A drug to stop CRISPR-Cas9, Cell

CRISPR–Cas9 provides a relatively simple way to make precise changes to genomes. But the system can also make unwanted alterations, particularly if the Cas9 enzyme — which binds to and cuts DNA — remains active for long periods of time. Amit Choudhary at the Broad Institute of MIT and Harvard in Cambridge, Massachusetts, and his colleagues developed molecular ‘screens’ that allowed them to sift through more than 10,000 compounds in search of those that inhibit Cas9’s activity.

The ability to switch off and on gene editing allows researchers to design new experiments, whereas currently most studies can knock out a particular gene since the beginning of the experiment, it's possible now to inhibit the editing until the knock out is desired. This discovery also has another great value. There has been fear of a CRISPR virus engineered to attach human population with particular gene expression. Now, we finally have a drug which can act as the brake of the editing, in case of the emergence of any CRISPR-related threats.

5G Network Might Mess Up Weather Forecast

The world is now moving to adopt the next-generation communications network called 5G. As the technology matured, policy makers, namely the Federal Communications Commission (FCC) of the US, is now about to determine at which frequency 5G communication will take place. The recent FCC auction involved 2 groups of frequencies: one between 24.25 and 24.45 gigahertz and the other between 24.75 and 25.25 gigahertz. However, the news raised great objections from a seemingly irrelevant group of people: meteorologists.
This is because the signals from the 5G network might interfere with weather data if the frequency ranges are close to each other. Meteorologists rely on signals from certain frequencies to measure important parameters in weather. For example, water vapor in the atmosphere emits a faint signal at 23.8 GHz, and weather satellites monitor energy radiating from Earth at this frequency to assess humidity in the atmosphere below. The signal was so reliable that the measurement could be taken during the day or at night, even if clouds are present. However, having 5G communication at similar frequency might interfere with this data signal from water vapor and the weather station might receive your snapchat story and think it is high humidity air. The problem is worsened by the fact that the US is such a huge communication market and policy makers would allow the noise of 5G communication in US to be 150 times more than the European standard.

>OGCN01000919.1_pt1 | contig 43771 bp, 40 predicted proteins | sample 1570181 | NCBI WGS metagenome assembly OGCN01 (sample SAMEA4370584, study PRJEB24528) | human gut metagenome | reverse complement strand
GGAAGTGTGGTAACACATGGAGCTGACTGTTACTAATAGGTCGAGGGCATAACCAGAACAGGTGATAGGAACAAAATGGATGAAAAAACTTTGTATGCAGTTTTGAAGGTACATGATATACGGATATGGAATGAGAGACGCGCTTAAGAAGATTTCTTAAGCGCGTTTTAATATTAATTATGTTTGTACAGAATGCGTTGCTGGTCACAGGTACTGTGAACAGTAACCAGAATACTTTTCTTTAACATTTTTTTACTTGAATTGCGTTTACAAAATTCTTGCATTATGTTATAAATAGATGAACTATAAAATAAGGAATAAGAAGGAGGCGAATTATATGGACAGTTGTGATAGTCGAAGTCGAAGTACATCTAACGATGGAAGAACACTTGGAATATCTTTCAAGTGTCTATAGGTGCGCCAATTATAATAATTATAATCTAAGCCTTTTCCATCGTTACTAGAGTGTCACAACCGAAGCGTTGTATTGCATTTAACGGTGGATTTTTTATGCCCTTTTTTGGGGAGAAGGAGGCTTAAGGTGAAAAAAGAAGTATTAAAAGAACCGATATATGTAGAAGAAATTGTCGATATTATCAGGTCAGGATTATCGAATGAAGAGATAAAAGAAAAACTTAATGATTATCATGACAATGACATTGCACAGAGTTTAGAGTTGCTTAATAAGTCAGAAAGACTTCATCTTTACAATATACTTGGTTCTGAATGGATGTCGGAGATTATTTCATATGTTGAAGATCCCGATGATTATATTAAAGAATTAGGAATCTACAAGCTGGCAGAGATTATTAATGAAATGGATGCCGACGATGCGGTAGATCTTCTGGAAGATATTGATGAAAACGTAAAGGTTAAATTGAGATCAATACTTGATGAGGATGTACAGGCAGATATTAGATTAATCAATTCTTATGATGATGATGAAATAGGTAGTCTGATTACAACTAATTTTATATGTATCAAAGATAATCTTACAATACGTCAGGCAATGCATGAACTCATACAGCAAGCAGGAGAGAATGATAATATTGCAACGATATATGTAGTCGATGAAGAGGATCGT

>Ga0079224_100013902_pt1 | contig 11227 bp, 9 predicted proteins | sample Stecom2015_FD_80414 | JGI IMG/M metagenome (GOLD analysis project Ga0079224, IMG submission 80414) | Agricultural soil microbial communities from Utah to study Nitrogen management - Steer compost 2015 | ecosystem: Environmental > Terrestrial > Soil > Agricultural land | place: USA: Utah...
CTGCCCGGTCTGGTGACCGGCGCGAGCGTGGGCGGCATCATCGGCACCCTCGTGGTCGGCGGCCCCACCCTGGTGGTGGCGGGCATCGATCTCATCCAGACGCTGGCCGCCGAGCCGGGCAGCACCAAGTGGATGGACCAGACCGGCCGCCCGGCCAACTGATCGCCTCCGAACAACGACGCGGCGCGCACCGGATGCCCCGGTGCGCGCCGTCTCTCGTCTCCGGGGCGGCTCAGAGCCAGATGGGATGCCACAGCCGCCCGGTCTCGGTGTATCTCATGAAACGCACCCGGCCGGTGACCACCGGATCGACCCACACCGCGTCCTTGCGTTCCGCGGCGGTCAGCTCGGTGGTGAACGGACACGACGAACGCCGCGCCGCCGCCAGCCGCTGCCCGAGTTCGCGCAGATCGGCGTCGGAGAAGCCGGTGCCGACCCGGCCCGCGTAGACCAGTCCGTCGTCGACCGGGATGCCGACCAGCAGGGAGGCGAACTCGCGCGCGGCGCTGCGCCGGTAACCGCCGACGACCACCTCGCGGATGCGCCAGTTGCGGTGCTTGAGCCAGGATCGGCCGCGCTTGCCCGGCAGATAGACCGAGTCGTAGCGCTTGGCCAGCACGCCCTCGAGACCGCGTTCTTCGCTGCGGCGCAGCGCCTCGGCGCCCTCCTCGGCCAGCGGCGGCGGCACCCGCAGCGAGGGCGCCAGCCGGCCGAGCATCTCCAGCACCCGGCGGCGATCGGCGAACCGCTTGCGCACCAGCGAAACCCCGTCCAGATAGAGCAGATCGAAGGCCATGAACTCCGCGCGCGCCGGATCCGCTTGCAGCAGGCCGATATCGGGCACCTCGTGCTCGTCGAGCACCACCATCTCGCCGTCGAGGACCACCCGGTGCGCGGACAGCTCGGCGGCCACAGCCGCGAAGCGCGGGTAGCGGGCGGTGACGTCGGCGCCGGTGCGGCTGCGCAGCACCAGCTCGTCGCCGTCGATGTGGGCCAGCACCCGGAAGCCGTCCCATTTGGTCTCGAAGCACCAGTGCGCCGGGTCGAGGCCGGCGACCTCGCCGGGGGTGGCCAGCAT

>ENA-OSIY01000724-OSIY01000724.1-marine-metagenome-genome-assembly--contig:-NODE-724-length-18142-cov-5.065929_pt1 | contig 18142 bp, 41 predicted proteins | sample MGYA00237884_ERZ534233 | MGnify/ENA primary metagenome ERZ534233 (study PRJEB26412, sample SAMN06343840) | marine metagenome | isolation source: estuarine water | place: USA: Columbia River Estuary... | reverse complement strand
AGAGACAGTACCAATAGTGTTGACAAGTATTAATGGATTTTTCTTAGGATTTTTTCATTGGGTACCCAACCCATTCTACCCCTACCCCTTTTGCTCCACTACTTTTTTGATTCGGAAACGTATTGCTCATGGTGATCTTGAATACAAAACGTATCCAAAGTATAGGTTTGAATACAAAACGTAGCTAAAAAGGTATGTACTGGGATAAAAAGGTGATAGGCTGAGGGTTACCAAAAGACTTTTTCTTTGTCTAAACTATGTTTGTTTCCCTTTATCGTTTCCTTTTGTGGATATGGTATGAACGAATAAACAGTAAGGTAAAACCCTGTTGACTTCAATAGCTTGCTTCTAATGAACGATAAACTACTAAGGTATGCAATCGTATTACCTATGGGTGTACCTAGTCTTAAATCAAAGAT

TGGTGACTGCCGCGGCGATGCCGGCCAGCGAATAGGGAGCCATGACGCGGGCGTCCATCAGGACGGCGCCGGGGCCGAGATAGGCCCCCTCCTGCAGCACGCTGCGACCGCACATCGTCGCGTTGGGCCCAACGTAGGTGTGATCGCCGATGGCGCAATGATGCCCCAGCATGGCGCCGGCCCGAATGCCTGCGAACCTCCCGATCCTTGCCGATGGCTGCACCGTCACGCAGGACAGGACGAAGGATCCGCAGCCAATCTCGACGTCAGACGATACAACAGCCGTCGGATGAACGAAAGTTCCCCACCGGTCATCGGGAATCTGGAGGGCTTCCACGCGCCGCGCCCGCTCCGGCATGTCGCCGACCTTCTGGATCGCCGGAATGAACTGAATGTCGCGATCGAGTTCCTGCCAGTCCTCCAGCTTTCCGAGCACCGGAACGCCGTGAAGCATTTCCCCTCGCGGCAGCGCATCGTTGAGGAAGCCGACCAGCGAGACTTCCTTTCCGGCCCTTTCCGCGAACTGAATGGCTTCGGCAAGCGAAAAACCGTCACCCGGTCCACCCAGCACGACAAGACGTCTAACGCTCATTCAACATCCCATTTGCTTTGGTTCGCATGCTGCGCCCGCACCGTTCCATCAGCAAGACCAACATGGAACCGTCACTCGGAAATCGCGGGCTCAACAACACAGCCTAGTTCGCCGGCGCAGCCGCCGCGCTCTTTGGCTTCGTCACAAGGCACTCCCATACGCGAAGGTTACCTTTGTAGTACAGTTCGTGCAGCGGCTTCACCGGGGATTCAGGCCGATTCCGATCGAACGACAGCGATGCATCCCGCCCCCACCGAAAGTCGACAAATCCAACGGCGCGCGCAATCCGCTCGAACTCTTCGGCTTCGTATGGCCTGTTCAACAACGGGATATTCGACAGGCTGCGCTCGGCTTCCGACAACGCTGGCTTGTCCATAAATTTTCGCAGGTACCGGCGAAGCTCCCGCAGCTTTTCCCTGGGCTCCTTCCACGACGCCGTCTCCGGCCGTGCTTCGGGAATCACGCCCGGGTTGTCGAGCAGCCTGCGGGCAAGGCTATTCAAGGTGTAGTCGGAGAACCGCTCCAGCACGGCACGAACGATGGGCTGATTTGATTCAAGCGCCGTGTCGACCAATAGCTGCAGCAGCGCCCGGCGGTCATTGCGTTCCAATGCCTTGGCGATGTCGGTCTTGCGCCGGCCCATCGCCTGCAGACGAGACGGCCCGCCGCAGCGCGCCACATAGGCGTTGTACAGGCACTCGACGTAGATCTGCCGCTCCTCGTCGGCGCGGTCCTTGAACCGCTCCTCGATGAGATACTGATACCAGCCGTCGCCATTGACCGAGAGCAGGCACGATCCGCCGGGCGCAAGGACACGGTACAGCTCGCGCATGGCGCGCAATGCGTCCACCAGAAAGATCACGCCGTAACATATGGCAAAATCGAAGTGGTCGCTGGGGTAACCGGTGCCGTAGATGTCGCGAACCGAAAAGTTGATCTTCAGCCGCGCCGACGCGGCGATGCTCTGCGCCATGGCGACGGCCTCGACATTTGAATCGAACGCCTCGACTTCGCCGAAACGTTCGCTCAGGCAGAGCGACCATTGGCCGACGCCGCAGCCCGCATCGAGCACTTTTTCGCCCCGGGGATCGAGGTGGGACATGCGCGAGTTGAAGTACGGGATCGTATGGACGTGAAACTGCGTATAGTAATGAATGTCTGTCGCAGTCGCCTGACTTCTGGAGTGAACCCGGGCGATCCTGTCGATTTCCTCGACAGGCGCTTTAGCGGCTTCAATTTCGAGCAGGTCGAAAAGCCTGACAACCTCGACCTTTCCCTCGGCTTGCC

Astronomers, meteorologists and other scientists have long worked to share the spectrum with other users, sometimes shifting to different frequencies to prevent conflicts. “This is the first time we’ve seen a threat to what I’d call the crown jewels of our frequencies — the ones that we absolutely must defend come what may”, says Stephen English, a meteorologist at the European Centre for Medium-Range Weather Forecasts in Reading, UK.

Male Authors’ “Vague” Language Favored by Grant Reviewers

It is a sad but well-known fact that male scientists tend to be more successful than their female counterparts these days and also more likely to receive grants. However, even when the reviewers do not know the gender of the grant applicant, male scientists are still more likely to receive the grants. A new study by Julian Kolev from the Southern Methodist University in Texas suggested that the reason for this might lie in the difference in the types of words male and female applicants use in their application.
Kolev’s analysis looked at almost 7,000 proposals submitted to the Grand Challenges Explorations program of the Bill & Melinda Gates Foundation between 2008 and 2017. The fund awarded grants of between $100,000 and $1 million to address challenges in global health and the grant reviewers were blind to the gender of the applicants. The team found that women received significantly lower scores from reviewers than men did, which couldn’t be explained by the applicants’ experience, publications record or the gender of the reviewers. Instead, it was their communication style in the proposal that made the difference.
The researchers found that men tended to use ‘broad’ words, such as “control”, “detection” and “bacteria”, more often. By contrast, women favored ‘narrower’ or more topic-specific terms, such as “community”, “oral” and “brain”. The authors linked broad words to higher review scores, and narrow ones with lower scores.
However, though sweeping claims made by male scientists with broader terms might sound appealing to the reviewers, they did not eventually result in work that led to more publications and future grants. In fact, when women secured funding, they generally outperformed men on these measures. Thus, the researchers suggested that grant reviewers should be trained to limit their sensitivity to communication styles and more female reviewers should also be involved in the grant reviewing process.

Image of the week: Thousand-hour Photo.

The picture above captured the Large Magellanic Cloud, a satellite galaxy that orbits our Milky Way. It was the work of five amateur astronomers from France. Between July 2017 and January 2019, the team observed the galaxy from the El Sauce Observatory in Chile, and then stitched the images together to form this single high-resolution photo. In total, the exposure time it took to capture this image was 1060 hours.
No, this is not from UCSD School of Communication. It's by UCSD Neuroscience.
Quote of the week: It seems that everyone in this school is smarter than you are, except your group members in a project.
ISP Sci. Rev. 19 (2019)
Editor: Rossoneri Jing, Shiwei Wang
Integrated Science Program
Northwestern University

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